Any settlement option would undoubtedly require the withdrawal of Russian troops, possibly in exchange for the neutrality and territorial integrity of Ukraine, the recognition of Russian authority over Crimea, and the granting of some kind of federal status to the breakaway provinces in eastern Ukraine. And the sanctions will inevitably have to be lifted.

By recognizing the geopolitical realities of the future security architecture, the United States and its allies must make it clear and clear to Zelensky, Russia, China, and India that we are in favor of a settlement that preserves Ukrainian sovereignty and leads to an early end to the conflict. This is our true security interest.

Reader Comments

Lonely voice of reason from the left flank. All other liberals, including those I know personally, are the biggest supporters of the conflict. But she is right, and she was right eight years ago when Ukraine was a fragile and deeply divided but stable democracy and a stabilizing buffer between East and West. At the time, she called for compromises between Russia and the West, between the aspirations of western-looking Kyiv and the industrial Donbass, which has long and deep trade ties with Russia. The US, EU and NATO did not want to hear anything. Then, as now, they saw Ukraine as an antagonistic game, and recognized it only as the last and complete trophy of the Cold War, regardless of the cost to themselves, Ukraine, and the world. When the last elected government of the united state of Ukraine was overthrown in 2014, they set in motion what was a complete disaster for everyone – well, except for the military-industrial complex Raytheon, Northrop-Grumman, Lockheed-Martin and China. These have already benefited enormously. Ukraine will almost certainly be dismembered, and the only question is where the final border will be and how much more blood will be shed before that happens.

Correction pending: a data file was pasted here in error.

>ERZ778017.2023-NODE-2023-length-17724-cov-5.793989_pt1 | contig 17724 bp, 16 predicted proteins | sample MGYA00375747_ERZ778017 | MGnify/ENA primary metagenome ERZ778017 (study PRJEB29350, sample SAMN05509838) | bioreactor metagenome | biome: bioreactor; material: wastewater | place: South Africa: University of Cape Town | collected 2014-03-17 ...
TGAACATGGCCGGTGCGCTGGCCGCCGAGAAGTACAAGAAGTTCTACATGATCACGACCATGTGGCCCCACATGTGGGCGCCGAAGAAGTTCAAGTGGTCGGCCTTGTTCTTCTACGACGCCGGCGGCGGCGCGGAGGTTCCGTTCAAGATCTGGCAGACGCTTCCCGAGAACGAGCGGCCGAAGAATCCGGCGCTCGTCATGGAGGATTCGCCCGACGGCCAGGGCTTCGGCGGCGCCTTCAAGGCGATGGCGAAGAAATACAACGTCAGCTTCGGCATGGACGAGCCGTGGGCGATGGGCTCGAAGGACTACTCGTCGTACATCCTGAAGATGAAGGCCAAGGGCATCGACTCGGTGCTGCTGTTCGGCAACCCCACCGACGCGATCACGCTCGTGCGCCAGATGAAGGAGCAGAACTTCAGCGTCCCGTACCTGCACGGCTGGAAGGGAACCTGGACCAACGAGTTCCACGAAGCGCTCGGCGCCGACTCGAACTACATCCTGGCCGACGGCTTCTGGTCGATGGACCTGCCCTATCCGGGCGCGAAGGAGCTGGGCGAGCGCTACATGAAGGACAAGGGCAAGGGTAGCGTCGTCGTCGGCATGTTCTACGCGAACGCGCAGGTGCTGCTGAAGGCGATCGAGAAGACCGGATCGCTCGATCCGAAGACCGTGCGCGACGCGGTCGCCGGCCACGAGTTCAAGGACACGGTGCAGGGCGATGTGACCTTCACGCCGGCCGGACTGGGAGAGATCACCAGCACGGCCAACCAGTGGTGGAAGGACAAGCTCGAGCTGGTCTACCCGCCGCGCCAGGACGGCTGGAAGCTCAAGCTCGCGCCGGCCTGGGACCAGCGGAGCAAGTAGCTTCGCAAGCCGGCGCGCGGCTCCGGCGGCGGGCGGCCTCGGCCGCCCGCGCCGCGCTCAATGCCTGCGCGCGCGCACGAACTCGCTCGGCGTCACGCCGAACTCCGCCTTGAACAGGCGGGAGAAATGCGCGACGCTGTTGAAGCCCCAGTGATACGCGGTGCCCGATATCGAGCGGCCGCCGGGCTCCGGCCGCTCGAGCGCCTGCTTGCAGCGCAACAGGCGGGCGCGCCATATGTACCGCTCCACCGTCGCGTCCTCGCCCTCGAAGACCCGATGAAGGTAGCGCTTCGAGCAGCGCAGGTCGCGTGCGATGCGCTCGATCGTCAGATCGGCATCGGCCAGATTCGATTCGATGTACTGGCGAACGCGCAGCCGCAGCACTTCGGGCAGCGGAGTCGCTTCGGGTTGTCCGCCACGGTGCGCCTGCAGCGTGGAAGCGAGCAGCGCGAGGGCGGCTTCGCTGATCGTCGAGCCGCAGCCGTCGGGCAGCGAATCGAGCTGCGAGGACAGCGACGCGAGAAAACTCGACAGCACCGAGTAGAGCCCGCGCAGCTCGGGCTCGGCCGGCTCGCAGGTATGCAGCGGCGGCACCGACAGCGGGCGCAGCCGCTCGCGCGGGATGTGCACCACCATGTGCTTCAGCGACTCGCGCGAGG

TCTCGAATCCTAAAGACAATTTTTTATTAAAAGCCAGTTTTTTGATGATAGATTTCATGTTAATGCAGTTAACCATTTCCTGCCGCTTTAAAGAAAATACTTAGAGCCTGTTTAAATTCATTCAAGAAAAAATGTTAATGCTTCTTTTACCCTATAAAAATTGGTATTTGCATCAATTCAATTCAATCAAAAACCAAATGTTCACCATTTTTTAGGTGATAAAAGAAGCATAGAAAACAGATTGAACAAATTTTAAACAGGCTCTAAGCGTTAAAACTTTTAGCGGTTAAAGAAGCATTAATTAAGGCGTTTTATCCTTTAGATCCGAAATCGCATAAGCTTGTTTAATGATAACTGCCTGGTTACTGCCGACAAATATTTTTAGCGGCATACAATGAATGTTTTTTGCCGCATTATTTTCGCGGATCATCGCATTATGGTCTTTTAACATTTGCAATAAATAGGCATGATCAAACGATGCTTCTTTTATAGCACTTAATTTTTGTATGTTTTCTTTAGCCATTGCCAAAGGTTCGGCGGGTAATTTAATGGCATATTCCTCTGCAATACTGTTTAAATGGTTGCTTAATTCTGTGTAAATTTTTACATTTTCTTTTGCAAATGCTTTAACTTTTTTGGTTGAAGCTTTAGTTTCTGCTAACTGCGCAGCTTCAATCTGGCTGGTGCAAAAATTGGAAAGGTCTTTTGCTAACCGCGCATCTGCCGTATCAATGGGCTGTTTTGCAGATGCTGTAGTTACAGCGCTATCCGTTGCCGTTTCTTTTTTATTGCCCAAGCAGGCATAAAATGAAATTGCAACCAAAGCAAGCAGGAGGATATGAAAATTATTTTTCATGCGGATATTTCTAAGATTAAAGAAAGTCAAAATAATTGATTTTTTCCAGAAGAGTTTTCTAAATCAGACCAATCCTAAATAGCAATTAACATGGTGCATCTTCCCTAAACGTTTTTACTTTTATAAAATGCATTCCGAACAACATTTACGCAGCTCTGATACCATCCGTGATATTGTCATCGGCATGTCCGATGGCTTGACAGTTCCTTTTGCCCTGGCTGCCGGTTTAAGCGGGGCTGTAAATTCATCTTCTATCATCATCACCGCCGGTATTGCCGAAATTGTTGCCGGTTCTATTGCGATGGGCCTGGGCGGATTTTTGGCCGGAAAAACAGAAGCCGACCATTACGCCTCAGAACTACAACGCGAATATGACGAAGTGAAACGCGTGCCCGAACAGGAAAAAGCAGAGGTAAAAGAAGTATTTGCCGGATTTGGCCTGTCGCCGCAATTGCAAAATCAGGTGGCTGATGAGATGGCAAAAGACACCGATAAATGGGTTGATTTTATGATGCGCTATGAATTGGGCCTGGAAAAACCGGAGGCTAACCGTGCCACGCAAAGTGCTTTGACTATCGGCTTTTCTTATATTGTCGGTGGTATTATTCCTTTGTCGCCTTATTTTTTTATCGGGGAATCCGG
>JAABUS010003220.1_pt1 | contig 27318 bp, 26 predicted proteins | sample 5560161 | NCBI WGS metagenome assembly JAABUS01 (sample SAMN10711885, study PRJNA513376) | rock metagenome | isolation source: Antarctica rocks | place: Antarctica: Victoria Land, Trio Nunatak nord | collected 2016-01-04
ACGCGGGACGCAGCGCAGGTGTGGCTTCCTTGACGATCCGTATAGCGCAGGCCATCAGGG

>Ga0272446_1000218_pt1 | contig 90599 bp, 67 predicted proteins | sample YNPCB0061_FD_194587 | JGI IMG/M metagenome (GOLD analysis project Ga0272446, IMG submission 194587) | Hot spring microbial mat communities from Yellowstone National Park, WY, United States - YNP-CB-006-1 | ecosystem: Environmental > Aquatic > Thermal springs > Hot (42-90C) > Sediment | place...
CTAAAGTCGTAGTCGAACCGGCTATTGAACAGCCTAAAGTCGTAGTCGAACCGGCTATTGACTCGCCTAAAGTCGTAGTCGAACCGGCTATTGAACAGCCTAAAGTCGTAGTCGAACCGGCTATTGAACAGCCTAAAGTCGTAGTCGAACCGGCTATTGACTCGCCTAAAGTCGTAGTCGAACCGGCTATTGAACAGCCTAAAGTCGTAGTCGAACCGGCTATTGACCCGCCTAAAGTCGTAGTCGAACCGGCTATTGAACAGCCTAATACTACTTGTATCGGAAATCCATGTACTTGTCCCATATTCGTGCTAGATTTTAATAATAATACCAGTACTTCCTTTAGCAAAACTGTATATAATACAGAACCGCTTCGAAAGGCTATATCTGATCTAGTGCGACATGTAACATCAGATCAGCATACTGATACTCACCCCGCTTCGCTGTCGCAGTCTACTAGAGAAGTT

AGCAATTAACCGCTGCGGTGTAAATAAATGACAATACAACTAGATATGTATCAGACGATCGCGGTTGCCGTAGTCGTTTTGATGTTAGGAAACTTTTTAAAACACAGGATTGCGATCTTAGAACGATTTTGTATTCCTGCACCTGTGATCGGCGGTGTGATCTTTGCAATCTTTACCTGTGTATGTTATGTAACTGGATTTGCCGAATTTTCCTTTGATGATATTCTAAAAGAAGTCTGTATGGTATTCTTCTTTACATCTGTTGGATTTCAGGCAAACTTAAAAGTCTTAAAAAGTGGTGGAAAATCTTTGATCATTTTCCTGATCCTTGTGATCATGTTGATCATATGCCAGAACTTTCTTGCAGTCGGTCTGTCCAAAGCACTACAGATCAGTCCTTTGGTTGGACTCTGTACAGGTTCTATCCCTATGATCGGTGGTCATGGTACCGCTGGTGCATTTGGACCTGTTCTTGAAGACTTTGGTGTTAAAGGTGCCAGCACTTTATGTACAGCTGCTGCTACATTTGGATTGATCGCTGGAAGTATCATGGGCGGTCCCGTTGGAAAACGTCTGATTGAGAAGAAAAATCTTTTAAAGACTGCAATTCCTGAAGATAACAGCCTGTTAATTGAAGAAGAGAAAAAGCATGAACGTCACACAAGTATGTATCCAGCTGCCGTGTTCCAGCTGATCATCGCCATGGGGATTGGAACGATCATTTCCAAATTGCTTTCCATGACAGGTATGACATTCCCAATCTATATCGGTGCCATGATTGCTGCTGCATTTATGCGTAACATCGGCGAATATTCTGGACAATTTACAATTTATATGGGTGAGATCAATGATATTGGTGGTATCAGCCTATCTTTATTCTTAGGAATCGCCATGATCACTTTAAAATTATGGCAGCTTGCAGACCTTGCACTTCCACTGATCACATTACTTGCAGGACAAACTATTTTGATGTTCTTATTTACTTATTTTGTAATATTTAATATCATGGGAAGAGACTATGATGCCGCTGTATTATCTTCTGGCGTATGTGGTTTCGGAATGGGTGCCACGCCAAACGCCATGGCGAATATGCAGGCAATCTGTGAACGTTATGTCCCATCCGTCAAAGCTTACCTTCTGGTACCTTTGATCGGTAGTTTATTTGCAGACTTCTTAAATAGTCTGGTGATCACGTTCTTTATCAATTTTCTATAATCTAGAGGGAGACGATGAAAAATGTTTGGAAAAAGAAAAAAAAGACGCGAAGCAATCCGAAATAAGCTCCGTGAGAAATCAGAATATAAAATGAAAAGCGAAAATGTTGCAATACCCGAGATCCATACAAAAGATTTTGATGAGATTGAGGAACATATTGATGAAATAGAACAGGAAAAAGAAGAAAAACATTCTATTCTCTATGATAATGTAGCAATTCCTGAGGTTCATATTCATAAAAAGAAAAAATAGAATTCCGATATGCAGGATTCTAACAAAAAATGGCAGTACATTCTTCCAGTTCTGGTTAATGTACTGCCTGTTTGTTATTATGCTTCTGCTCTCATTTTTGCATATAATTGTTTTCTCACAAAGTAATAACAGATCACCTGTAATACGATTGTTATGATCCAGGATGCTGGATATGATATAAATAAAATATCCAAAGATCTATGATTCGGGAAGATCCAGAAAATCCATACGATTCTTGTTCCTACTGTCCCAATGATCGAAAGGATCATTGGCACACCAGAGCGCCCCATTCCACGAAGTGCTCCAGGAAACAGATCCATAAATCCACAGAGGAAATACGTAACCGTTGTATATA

“By recognizing the geopolitical realities of the future security architecture, the United States and its allies must make it clear and clear to Zelensky, Russia, China and India that we are in favor of a settlement that preserves Ukrainian sovereignty and leads to a speedy end to the conflict. This is our true security interest.” .

Is that her peace offer? And how will we achieve this? <…> No Munich. If you like, Ukraine is the new Pearl Harbor.

Leave a Reply

Your email address will not be published.

Back to top button